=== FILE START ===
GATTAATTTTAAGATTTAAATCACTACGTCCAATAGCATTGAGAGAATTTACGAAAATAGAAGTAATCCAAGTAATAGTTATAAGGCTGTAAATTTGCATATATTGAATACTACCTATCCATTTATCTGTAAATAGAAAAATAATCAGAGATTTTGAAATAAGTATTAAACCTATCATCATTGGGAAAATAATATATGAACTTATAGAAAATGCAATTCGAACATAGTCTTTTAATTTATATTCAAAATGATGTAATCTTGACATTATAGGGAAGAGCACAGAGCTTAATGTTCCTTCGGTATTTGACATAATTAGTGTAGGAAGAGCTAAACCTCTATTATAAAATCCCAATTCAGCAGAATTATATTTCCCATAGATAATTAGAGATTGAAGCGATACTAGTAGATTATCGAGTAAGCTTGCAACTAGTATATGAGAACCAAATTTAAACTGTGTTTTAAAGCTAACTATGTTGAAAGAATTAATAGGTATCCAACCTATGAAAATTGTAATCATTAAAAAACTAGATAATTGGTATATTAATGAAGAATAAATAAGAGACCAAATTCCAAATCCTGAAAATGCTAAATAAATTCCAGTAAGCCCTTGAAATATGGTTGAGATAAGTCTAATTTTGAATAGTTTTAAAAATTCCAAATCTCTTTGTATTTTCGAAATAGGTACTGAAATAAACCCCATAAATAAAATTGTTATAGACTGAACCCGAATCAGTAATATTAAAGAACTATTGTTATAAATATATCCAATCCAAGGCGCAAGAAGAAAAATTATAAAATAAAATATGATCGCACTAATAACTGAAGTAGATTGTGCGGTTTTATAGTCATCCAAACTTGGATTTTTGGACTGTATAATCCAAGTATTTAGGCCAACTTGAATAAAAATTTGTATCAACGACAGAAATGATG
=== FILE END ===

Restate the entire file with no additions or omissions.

GATTAATTTTAAGATTTAAATCACTACGTCCAATAGCATTGAGAGAATTTACGAAAATAGAAGTAATCCAAGTAATAGTTATAAGGCTGTAAATTTGCATATATTGAATACTACCTATCCATTTATCTGTAAATAGAAAAATAATCAGAGATTTTGAAATAAGTATTAAACCTATCATCATTGGGAAAATAATATATGAACTTATAGAAAATGCAATTCGAACATAGTCTTTTAATTTATATTCAAAATGATGTAATCTTGACATTATAGGGAAGAGCACAGAGCTTAATGTTCCTTCGGTATTTGACATAATTAGTGTAGGAAGAGCTAAACCTCTATTATAAAATCCCAATTCAGCAGAATTATATTTCCCATAGATAATTAGAGATTGAAGCGATACTAGTAGATTATCGAGTAAGCTTGCAACTAGTATATGAGAACCAAATTTAAACTGTGTTTTAAAGCTAACTATGTTGAAAGAATTAATAGGTATCCAACCTATGAAAATTGTAATCATTAAAAAACTAGATAATTGGTATATTAATGAAGAATAAATAAGAGACCAAATTCCAAATCCTGAAAATGCTAAATAAATTCCAGTAAGCCCTTGAAATATGGTTGAGATAAGTCTAATTTTGAATAGTTTTAAAAATTCCAAATCTCTTTGTATTTTCGAAATAGGTACTGAAATAAACCCCATAAATAAAATTGTTATAGACTGAACCCGAATCAGTAATATTAAAGAACTATTGTTATAAATATATCCAATCCAAGGCGCAAGAAGAAAAATTATAAAATAAAATATGATCGCACTAATAACTGAAGTAGATTGTGCGGTTTTATAGTCATCCAAACTTGGATTTTTGGACTGTATAATCCAAGTATTTAGGCCAACTTGAATAAAAATTTGTATCAACGACAGAAATGATG